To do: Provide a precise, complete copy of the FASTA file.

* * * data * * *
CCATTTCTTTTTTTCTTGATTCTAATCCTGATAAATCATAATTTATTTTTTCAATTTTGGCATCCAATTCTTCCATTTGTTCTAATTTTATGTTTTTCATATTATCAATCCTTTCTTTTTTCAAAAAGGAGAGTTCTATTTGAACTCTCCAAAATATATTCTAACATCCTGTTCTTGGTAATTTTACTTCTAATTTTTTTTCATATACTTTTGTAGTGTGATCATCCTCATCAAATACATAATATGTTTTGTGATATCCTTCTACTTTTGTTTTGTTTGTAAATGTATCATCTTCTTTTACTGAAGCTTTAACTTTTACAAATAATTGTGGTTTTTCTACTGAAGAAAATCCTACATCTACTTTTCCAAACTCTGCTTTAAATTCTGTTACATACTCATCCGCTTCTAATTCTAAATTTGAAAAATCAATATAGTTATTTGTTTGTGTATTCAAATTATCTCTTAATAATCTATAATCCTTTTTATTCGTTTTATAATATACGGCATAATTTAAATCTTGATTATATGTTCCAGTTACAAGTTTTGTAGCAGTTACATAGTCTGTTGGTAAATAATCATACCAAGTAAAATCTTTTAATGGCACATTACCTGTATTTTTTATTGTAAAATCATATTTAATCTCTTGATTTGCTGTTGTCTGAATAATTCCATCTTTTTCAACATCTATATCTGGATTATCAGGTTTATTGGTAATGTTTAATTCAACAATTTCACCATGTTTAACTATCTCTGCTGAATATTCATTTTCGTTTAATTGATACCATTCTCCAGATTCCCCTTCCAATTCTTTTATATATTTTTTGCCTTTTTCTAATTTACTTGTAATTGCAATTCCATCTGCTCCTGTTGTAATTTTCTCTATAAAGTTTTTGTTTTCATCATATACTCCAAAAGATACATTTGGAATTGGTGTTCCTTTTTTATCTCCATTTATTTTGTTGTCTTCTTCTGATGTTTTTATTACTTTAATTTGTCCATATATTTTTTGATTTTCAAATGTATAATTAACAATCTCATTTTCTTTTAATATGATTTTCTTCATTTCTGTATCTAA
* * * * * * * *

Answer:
CCATTTCTTTTTTTCTTGATTCTAATCCTGATAAATCATAATTTATTTTTTCAATTTTGGCATCCAATTCTTCCATTTGTTCTAATTTTATGTTTTTCATATTATCAATCCTTTCTTTTTTCAAAAAGGAGAGTTCTATTTGAACTCTCCAAAATATATTCTAACATCCTGTTCTTGGTAATTTTACTTCTAATTTTTTTTCATATACTTTTGTAGTGTGATCATCCTCATCAAATACATAATATGTTTTGTGATATCCTTCTACTTTTGTTTTGTTTGTAAATGTATCATCTTCTTTTACTGAAGCTTTAACTTTTACAAATAATTGTGGTTTTTCTACTGAAGAAAATCCTACATCTACTTTTCCAAACTCTGCTTTAAATTCTGTTACATACTCATCCGCTTCTAATTCTAAATTTGAAAAATCAATATAGTTATTTGTTTGTGTATTCAAATTATCTCTTAATAATCTATAATCCTTTTTATTCGTTTTATAATATACGGCATAATTTAAATCTTGATTATATGTTCCAGTTACAAGTTTTGTAGCAGTTACATAGTCTGTTGGTAAATAATCATACCAAGTAAAATCTTTTAATGGCACATTACCTGTATTTTTTATTGTAAAATCATATTTAATCTCTTGATTTGCTGTTGTCTGAATAATTCCATCTTTTTCAACATCTATATCTGGATTATCAGGTTTATTGGTAATGTTTAATTCAACAATTTCACCATGTTTAACTATCTCTGCTGAATATTCATTTTCGTTTAATTGATACCATTCTCCAGATTCCCCTTCCAATTCTTTTATATATTTTTTGCCTTTTTCTAATTTACTTGTAATTGCAATTCCATCTGCTCCTGTTGTAATTTTCTCTATAAAGTTTTTGTTTTCATCATATACTCCAAAAGATACATTTGGAATTGGTGTTCCTTTTTTATCTCCATTTATTTTGTTGTCTTCTTCTGATGTTTTTATTACTTTAATTTGTCCATATATTTTTTGATTTTCAAATGTATAATTAACAATCTCATTTTCTTTTAATATGATTTTCTTCATTTCTGTATCTAA